7 Common Types of Depression

Causes are as varied as the symptoms and treatment

When people think about depression, they often divide it into one of two things: either clinical depression which requires treatment or "regular" depression that pretty much anyone can go through. As a condition, depression can be a difficult concept to grasp since we refer to it as both the symptom of a condition and a condition itself.​

From a medical standpoint, depression is defined a mood disorder which causes a persistent feeling of sadness and the often profound loss of interest in things that usually bring you pleasure. It is one that it affects how you feel, think, and behave and can interfere with your ability to function and carry on with daily life.

There are many different causes of depression, some of which we don't fully understand. Seven of the more common types include:

Major Depressive Disorder (MDD)

depressed man sitting on the edge of his bed
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When people use the terms clinical depression, they are generally referring to major depressive disorder (MDD). Major depressive disorder is a mood disorder characterized by a number of key features:

  • A depressed mood
  • Lack of interest in activities normally enjoyed
  • Changes in weight
  • Changes in sleep
  • Fatigue
  • Feelings of worthlessness and guilt
  • Difficulty concentrating
  • Thoughts of death and suicide

If a person experiences the majority of these symptoms for longer than a two-week period, they will often be diagnosed with MDD.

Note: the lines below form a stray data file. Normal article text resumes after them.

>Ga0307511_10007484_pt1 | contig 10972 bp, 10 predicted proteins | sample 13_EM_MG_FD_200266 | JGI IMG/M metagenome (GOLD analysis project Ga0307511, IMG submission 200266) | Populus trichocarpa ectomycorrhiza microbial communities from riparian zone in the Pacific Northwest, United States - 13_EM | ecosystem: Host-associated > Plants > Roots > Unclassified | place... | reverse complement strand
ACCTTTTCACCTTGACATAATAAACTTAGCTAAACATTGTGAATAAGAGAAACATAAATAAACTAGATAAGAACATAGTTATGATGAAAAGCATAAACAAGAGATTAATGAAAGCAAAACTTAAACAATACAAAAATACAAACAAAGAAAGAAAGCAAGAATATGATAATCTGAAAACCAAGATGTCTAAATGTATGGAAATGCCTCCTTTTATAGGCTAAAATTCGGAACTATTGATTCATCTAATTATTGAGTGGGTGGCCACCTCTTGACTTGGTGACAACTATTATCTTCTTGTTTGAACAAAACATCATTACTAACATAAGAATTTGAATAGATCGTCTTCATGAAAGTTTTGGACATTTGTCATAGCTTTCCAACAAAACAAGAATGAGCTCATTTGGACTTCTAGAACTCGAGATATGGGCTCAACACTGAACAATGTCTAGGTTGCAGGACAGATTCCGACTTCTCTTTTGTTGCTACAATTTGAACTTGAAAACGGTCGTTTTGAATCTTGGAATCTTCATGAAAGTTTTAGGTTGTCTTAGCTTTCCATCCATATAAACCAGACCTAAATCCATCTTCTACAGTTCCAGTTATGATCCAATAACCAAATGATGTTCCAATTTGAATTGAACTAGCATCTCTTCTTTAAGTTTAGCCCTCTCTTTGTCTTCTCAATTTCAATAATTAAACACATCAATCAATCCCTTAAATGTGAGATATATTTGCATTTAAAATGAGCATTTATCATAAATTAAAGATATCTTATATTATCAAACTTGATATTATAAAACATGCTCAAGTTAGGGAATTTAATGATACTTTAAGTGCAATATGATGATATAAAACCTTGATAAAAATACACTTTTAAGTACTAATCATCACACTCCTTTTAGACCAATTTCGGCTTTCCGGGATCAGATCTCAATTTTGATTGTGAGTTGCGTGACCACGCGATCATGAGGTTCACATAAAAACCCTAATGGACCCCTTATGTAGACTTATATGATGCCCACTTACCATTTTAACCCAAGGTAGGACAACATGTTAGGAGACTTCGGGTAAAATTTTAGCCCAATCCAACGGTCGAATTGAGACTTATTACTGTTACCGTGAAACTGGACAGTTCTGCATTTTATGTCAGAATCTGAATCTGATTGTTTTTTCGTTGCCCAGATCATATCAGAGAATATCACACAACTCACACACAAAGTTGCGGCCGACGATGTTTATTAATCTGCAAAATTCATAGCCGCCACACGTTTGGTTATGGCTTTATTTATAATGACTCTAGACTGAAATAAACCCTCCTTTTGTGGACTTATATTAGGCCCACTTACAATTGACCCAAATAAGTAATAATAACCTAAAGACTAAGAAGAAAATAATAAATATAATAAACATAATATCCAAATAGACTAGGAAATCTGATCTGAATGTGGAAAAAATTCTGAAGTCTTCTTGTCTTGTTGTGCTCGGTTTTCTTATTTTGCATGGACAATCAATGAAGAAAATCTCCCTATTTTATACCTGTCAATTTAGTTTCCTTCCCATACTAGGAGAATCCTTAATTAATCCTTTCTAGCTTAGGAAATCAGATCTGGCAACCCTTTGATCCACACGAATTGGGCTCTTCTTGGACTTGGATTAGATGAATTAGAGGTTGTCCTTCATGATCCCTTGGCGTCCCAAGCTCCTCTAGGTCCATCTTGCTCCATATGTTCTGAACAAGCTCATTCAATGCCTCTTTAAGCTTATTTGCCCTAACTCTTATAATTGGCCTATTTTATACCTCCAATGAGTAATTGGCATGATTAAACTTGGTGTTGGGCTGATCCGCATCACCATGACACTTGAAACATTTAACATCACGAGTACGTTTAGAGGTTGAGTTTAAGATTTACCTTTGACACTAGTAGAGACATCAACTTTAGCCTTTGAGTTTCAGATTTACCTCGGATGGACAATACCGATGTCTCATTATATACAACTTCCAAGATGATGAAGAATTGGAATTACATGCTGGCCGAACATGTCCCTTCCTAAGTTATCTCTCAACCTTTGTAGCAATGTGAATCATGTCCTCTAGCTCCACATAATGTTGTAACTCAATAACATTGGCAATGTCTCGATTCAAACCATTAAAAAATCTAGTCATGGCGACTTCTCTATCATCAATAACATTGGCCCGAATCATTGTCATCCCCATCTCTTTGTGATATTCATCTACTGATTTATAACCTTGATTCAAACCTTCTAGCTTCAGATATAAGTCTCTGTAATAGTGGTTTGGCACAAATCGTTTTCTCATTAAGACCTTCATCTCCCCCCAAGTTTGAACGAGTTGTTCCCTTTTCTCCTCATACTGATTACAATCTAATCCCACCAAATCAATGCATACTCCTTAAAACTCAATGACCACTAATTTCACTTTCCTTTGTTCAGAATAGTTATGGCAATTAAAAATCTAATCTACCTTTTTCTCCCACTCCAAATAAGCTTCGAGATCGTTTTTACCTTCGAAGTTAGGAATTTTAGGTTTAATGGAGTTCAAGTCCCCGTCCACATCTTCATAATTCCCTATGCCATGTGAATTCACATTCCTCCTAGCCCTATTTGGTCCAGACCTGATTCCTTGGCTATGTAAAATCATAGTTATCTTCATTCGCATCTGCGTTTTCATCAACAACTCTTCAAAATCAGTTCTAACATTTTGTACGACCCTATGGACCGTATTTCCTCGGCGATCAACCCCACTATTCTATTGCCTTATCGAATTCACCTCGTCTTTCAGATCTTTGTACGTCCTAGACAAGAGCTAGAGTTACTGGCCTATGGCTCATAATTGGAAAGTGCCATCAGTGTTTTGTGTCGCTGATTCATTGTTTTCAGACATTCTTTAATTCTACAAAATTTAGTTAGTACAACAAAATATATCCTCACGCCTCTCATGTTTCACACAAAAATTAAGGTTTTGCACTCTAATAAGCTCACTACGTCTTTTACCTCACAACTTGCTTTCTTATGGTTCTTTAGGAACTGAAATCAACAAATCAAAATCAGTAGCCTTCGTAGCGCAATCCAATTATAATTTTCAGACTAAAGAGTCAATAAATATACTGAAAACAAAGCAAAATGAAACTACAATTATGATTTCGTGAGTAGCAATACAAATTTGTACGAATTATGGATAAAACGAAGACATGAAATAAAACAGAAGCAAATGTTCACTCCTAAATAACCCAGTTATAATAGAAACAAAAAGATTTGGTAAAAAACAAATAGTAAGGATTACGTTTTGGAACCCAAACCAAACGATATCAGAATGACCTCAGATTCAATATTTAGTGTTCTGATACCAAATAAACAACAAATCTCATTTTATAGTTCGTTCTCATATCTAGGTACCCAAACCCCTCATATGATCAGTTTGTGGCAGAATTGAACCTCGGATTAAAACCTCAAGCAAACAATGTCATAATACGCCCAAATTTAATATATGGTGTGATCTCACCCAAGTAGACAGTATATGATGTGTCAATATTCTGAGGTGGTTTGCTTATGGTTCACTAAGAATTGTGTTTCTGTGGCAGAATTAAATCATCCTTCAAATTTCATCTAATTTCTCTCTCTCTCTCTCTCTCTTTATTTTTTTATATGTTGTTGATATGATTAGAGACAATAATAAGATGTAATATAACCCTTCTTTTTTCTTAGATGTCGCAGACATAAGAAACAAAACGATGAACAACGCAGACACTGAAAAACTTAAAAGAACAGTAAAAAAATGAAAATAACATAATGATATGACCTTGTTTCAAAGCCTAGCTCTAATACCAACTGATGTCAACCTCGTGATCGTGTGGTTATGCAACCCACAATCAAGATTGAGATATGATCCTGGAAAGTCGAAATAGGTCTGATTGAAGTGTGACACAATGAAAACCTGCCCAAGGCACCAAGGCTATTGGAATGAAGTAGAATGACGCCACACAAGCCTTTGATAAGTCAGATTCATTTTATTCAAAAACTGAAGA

Dysthymic Disorder

DSM-IV Criteria for Major Depressive Disorder
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Dysthymia, or dysthymic disorder, refers to a mild to moderate type of chronic depression. It may have episodes of major depression superimposed on top of it, which some refer to as "double depression."

Dysthymia is diagnosed when it lasts for at least two years but doesn't  undermine person's ability to function on a day-to-day basis. Most people who have dysthymia won't even know for sure when they first became depressed

Bipolar Disorder

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Bipolar disorder is more than just depression. It consists of periods of depression alternating with periods of abnormally elevated mood known as mania. These periods of mania can be mild (hypomania) or they can be so extreme as to interfere with a person's life.

People with bipolar depression often have a range of physical and emotional symptoms which may include:

  • Fatigue, insomnia, and lethargy
  • Unexplained aches, pains, and psychomotor agitation
  • Hopelessness and loss of self-esteem
  • Irritability and anxiety
  • Indecision and disorganization

People with bipolar depression are more likely to have thoughts of suicide and a preoccupation with death. Psychosis (including hallucinations and delusions) can also occur in more extreme cases.

Postpartum Depression

grandparents should look for signs of postpartum depression